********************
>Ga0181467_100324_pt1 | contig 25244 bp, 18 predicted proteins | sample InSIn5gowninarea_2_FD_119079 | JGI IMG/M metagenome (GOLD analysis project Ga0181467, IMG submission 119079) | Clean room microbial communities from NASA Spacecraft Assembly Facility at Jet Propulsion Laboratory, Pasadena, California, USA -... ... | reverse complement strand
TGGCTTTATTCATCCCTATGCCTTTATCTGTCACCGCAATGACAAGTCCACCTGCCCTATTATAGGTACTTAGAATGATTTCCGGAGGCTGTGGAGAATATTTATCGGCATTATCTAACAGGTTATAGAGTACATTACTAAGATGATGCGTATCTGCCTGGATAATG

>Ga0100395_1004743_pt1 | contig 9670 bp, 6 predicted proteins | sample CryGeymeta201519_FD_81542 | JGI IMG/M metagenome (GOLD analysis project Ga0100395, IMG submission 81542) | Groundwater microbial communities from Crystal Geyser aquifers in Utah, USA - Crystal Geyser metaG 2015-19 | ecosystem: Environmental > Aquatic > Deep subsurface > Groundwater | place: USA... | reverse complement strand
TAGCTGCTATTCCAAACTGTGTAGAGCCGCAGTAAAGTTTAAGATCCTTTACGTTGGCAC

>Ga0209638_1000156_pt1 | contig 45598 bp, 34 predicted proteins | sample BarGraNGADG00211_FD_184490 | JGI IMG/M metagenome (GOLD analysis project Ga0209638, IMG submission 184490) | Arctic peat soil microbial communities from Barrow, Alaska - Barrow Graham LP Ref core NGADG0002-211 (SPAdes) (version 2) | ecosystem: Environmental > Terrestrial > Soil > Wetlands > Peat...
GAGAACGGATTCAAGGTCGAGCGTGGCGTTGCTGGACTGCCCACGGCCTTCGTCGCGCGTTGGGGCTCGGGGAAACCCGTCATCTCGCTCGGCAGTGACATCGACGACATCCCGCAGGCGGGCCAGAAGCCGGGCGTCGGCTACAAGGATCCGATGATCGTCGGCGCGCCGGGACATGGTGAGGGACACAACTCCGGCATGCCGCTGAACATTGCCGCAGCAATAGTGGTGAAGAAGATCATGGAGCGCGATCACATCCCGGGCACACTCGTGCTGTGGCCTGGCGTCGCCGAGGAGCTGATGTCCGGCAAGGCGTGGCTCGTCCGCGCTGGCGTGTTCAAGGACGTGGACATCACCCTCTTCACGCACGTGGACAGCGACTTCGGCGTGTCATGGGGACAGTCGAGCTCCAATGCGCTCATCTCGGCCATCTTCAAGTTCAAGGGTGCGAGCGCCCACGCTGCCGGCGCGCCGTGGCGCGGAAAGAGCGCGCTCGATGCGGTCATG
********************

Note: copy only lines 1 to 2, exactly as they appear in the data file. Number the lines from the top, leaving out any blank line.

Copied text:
>Ga0181467_100324_pt1 | contig 25244 bp, 18 predicted proteins | sample InSIn5gowninarea_2_FD_119079 | JGI IMG/M metagenome (GOLD analysis project Ga0181467, IMG submission 119079) | Clean room microbial communities from NASA Spacecraft Assembly Facility at Jet Propulsion Laboratory, Pasadena, California, USA -... ... | reverse complement strand
TGGCTTTATTCATCCCTATGCCTTTATCTGTCACCGCAATGACAAGTCCACCTGCCCTATTATAGGTACTTAGAATGATTTCCGGAGGCTGTGGAGAATATTTATCGGCATTATCTAACAGGTTATAGAGTACATTACTAAGATGATGCGTATCTGCCTGGATAATG